The LWF Blog

Facilities Management & Fire Safety – Fire Safety Objectives – Part 3

January 10, 2019 12:18 pm

In LWFs blog series for those who work in Facilities Management, or who have an interest in or responsibility for fire safety, we have been looking at property protection and the insurer. In part 2, it was ascertained that while there is a legal requirement for buildings to be fire safe in order to ensure the safe evacuation of the building occupants, there is no legal requirement for precautions which are designed for the protection of property in the UK. However, as most businesses are concerned with property protection and business continuity and building insurers most certainly have requirements which must be met, it is a subject which is regularly discussed and focussed on, after life safety issues, in a fire risk assessment. In part 3 we will continue looking at how fire risk assessment evolved with property protection in mind.


While life safety is of primary concern when considering fire precautions and protection, it might be assumed that those measures required were also the first to be put into place historically. However, this is most definitely not the case. In terms of building design, it is only relatively recently that terms such as ‘means of escape’ are included. Many of the earliest fire safety precautions were taken with a view to limiting financial loss suffered by insurers.


One of the earlier forms of fire risk assessment (before the term itself was in existence) was carried out by building insurers to assess the risk to property and thus mitigate their own level of risk.


The early version of the IEE Regulations for Electrical Installations actually came from the rules of the Phoenix Assurance Co. for electrical installations. Indeed, the early requirements which led to the Building Regulations becoming formalised were intended to prevent large scale fires which could spread and cause significant damage to property in urban areas.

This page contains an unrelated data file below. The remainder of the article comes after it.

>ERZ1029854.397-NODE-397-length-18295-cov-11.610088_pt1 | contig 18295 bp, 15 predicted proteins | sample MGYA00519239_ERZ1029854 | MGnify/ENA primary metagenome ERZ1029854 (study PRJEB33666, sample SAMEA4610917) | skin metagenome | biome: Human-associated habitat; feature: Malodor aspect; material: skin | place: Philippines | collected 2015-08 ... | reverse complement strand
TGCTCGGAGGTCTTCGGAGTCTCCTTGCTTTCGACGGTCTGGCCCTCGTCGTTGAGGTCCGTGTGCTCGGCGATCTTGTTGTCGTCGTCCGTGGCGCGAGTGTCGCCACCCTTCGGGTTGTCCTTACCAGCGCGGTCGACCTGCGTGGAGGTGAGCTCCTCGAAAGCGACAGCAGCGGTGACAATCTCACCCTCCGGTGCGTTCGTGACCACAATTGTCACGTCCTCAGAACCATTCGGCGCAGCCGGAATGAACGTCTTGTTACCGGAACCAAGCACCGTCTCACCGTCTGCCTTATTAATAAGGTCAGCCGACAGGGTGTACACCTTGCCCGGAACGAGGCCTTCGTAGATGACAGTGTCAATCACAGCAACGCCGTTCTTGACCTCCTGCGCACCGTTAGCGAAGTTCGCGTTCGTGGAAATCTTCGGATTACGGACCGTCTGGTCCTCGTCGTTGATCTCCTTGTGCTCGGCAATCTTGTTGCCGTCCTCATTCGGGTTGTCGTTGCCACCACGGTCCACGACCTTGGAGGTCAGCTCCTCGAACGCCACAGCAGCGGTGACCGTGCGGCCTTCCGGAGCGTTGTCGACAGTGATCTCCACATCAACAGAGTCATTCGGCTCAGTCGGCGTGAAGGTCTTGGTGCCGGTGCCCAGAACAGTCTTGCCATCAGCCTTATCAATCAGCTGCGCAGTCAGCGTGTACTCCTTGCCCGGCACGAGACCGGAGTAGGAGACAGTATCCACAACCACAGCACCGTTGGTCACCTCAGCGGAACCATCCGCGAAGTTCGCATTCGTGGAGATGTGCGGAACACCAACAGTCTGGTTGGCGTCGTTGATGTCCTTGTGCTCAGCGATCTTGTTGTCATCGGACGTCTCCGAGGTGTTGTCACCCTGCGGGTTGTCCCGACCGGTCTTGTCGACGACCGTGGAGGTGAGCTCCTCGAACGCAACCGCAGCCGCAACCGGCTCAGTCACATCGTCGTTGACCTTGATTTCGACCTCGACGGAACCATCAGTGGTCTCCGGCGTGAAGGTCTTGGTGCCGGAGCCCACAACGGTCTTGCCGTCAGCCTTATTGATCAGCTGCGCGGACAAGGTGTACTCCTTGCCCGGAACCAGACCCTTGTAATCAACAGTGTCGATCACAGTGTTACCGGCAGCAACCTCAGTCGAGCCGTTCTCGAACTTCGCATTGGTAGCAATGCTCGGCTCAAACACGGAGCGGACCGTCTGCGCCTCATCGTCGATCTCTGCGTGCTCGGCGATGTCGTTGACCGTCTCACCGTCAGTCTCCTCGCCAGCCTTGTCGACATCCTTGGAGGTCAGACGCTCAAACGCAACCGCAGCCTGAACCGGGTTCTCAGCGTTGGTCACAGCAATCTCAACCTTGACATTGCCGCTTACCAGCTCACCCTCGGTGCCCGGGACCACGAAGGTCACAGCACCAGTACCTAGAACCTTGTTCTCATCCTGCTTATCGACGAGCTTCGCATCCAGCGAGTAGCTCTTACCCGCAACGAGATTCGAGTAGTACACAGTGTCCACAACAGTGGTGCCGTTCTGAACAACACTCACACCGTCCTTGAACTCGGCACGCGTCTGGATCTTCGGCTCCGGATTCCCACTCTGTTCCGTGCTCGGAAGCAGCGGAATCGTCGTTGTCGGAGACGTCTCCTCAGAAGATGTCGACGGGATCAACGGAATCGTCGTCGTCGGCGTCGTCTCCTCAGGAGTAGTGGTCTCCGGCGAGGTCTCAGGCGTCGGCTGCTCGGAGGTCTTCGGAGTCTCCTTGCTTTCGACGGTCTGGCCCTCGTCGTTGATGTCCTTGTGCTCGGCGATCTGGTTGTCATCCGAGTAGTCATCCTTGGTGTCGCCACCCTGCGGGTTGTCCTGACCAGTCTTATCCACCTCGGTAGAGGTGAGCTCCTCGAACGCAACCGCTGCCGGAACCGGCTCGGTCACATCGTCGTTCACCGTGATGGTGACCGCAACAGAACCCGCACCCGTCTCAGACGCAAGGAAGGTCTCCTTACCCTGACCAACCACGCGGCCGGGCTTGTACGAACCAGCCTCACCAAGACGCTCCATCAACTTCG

The earliest recorded form of insurance came about in the 13th and 14th centuries. Marine insurance was effectively provided by merchants who met in Lombard Street in London to find a way to protect them against losses when cargo and sometimes the ships themselves were lost at sea.


By 1680, an informal centre had been established in a coffee house in London. Auctions took place there to sell ships and so the sale of marine insurance was a natural bedfellow.  The coffee house was owned by Edward Lloyd and from these origins grew the now famous ‘Lloyd’s’ where underwriters in the form of Lloyd’s Syndicates transact their daily business.


In part 4, LWF will continue taking a look at the history of insurance and fire. In the meantime, if you have any queries about your own facilities or wish to discuss this blog series, please contact Peter Gyere in the first instance on 0208 668 8663.


Lawrence Webster Forrest is a fire engineering consultancy based in Surrey with over 25 years’ experience, which provides a wide range of consultancy services to professionals involved in the design, development and construction and operation of buildings.


While care has been taken to ensure that information contained in LWF’s publications is true and correct at the time of publication, changes in circumstances after the time of publication may impact on the accuracy of this information.


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